How the oppressor has come to an end! How his fury has ended! … Those who see you stare at you, they ponder your fate: “Is this the man who shook the earth and made kingdoms tremble …?”—Isaiah 14
Mortality has finally caught up with one Barry Lamar Bonds. It is the ultimate closer; it comes in the final inning of a player’s career and sends him packing. Even the game’s gods—Babe Ruth, Ted Williams, Satchel Paige, Ty Cobb, Hank Aaron, Willie Mays—whiffed on mortality’s 3-2 splitter. It always runs the count full, giving the player the hope that there is still a chance, but they cannot lay off that final pitch.
Oh, make no mistake, Bonds still has some baseball in him, but that is not the question. Players like Albert Belle, Dick Allen, Shea Hillenbrand, Gary Sheffield, A.J. Pierzynski, Dave Kingman, Jose Canseco and Bonds have unofficial charts that their given team uses. On that chart is a movable baseline and there are two lines on it: The first one is “talent,” the second “temperament.” The temperament determines where the baseline resides—the more volatile the player, the higher the baseline is set. As long as the talent level is above the baseline, the player’s behavior is allowed. However, when the talent level drops below the baseline, his tenure with his team becomes tenuous.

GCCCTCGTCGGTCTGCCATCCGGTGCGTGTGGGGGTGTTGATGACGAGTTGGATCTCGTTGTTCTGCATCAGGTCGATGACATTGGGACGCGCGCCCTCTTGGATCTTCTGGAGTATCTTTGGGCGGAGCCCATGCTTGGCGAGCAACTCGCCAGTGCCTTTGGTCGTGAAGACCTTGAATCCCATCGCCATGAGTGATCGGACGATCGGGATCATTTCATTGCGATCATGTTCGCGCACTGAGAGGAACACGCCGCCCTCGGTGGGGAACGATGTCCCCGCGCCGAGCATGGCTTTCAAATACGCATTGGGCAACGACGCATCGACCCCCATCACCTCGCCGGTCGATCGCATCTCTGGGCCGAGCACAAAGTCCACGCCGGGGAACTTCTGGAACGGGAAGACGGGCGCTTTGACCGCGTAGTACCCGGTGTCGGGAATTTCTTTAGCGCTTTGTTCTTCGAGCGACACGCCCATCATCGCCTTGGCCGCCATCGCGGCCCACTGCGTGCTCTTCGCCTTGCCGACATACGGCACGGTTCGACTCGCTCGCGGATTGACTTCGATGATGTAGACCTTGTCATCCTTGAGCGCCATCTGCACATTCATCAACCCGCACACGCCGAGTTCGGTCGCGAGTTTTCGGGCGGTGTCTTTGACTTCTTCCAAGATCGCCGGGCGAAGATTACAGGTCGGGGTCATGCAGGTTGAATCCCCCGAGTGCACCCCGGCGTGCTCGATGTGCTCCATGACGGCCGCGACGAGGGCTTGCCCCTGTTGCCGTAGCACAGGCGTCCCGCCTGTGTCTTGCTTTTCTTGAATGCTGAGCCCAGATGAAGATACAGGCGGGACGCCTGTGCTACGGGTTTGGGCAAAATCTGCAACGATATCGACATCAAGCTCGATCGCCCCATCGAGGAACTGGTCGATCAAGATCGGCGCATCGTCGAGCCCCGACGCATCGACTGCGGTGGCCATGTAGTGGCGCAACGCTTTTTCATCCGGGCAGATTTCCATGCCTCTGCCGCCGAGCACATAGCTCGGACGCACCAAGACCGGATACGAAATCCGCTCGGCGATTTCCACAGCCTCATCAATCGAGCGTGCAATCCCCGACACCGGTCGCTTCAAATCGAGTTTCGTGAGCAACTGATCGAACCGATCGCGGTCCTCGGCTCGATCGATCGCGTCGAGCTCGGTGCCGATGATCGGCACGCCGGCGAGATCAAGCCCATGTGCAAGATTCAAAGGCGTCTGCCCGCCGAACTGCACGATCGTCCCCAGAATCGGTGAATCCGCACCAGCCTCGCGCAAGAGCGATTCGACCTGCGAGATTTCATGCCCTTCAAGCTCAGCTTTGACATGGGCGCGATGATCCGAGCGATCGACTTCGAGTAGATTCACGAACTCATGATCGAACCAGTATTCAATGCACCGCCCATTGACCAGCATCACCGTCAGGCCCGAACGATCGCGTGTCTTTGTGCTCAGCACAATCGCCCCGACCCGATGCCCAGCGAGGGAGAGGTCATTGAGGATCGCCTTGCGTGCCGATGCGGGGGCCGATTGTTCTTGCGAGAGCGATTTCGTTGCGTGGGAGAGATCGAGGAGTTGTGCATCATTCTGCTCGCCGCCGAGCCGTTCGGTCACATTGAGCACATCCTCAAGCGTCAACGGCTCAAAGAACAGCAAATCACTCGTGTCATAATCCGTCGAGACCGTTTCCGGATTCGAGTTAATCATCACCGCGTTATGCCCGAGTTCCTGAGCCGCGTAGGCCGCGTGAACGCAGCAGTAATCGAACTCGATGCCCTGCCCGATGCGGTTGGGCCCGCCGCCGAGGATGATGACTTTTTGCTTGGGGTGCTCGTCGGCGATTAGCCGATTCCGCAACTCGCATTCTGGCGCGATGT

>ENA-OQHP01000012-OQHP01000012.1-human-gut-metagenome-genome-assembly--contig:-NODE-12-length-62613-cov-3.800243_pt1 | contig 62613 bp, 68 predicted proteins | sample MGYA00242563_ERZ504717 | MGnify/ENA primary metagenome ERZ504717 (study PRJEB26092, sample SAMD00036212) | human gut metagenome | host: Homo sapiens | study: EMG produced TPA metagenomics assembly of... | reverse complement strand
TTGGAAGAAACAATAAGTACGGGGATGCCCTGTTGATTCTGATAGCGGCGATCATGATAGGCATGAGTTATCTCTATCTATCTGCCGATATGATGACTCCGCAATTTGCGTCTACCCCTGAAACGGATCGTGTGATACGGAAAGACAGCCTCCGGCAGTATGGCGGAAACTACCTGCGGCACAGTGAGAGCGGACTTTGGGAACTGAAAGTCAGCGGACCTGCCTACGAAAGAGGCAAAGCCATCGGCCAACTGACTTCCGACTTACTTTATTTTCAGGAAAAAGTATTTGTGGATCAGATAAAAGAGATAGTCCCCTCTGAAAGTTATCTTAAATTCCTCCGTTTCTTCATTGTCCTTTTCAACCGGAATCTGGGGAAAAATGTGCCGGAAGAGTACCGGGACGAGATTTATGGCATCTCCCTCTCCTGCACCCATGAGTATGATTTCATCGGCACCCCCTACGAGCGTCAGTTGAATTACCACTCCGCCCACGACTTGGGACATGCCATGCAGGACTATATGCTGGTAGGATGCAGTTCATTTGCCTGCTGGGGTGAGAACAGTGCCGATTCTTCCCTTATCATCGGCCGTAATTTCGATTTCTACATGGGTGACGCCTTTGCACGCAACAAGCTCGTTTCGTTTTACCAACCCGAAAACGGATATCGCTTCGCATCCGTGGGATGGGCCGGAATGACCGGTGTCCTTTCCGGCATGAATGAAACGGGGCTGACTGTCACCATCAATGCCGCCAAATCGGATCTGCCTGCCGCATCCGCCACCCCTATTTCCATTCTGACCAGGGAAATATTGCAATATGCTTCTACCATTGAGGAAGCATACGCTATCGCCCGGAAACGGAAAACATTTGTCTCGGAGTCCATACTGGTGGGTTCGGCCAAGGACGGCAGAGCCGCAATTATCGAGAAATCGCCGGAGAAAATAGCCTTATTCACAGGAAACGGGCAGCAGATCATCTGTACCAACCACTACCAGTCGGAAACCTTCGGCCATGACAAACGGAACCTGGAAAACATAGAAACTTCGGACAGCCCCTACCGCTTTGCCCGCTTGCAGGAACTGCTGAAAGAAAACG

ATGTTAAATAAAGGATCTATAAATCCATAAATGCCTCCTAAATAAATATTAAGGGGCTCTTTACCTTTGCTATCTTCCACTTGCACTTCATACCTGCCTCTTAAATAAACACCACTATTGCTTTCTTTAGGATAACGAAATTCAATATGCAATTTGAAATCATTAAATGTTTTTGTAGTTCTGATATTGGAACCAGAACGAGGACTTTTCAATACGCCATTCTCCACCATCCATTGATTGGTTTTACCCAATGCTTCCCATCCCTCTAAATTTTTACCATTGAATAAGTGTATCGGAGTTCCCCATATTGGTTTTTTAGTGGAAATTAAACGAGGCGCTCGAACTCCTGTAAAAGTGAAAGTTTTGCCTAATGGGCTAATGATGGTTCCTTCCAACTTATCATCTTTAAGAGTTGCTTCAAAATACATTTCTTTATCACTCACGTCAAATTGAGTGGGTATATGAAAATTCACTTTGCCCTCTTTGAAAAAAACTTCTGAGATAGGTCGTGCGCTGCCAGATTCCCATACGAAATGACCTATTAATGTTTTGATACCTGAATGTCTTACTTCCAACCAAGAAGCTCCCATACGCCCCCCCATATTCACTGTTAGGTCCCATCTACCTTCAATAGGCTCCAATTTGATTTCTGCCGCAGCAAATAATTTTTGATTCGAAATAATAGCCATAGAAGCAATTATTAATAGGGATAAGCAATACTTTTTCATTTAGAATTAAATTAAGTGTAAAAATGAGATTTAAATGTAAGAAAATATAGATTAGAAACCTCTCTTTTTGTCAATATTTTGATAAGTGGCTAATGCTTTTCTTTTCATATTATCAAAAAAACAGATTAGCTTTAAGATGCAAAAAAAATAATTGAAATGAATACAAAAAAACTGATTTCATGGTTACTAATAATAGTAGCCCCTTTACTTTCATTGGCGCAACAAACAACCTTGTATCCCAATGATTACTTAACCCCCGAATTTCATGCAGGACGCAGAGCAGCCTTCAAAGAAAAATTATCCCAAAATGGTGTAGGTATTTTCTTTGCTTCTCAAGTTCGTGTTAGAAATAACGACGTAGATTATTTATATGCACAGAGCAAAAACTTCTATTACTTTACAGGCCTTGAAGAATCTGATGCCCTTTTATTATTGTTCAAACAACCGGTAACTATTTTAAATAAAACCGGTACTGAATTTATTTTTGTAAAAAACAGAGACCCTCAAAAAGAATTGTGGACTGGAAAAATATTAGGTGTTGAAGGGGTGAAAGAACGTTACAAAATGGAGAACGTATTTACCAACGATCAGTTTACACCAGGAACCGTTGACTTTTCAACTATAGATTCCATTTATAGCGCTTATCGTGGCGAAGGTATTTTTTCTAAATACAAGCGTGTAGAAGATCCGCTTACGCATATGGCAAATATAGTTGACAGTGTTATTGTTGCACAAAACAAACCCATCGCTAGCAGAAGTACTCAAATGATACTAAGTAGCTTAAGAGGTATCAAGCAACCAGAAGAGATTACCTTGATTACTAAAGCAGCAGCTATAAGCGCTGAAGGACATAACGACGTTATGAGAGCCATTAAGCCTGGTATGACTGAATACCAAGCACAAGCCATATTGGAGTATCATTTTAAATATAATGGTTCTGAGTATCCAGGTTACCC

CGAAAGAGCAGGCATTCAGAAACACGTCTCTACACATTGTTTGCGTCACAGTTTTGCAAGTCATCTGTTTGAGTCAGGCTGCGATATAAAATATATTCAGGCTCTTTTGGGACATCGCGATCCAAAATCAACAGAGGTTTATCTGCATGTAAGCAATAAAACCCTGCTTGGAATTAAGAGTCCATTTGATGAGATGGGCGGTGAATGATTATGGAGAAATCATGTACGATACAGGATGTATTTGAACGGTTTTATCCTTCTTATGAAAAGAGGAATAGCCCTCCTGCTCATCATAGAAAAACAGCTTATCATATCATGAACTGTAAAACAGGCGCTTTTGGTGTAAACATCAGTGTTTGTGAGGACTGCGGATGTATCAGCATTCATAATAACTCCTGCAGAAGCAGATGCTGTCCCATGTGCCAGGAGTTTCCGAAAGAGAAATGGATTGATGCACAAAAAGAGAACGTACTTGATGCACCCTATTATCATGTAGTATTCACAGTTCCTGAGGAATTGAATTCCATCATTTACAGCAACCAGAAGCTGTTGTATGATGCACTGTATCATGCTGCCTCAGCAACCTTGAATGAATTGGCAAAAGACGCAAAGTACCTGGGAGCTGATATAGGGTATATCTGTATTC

For example: In 1986, Dave Kingman finished second in the AL in homers with 35 and had 96 RBI. However, his personality was so disagreeable that those numbers were below every team’s temperament baseline and he was done in the big leagues.
In 2001, Jose Canseco hit 16 HR in just 256 AB while batting .258/.366/.477 and absolutely destroyed left-handed pitching (.273/.395/.697). Surely, he had value as a bench player or a platoon 1B/DH. Like Kingman, however Canseco’s temperament baseline was set so high that even his bat against lefties could not reach it. He was done at age 36.
Once Barry Bonds hit HR No. 756, his value to the Giants started plummeting. He couldn’t play defense, he often needed to be pinch run for and because of his age he needed frequent days off. Despite having the best offensive numbers on the Giants, and indeed in the National League, it was still below the baseline. Despite the fact that Bonds wasn’t the reason for the Giants’ offensive woes in 2007, that his presence wouldn’t hinder a rebuilding effort and that his chase of 3,000 hits would sell extra tickets as he closed in on the milestone, it didn’t matter.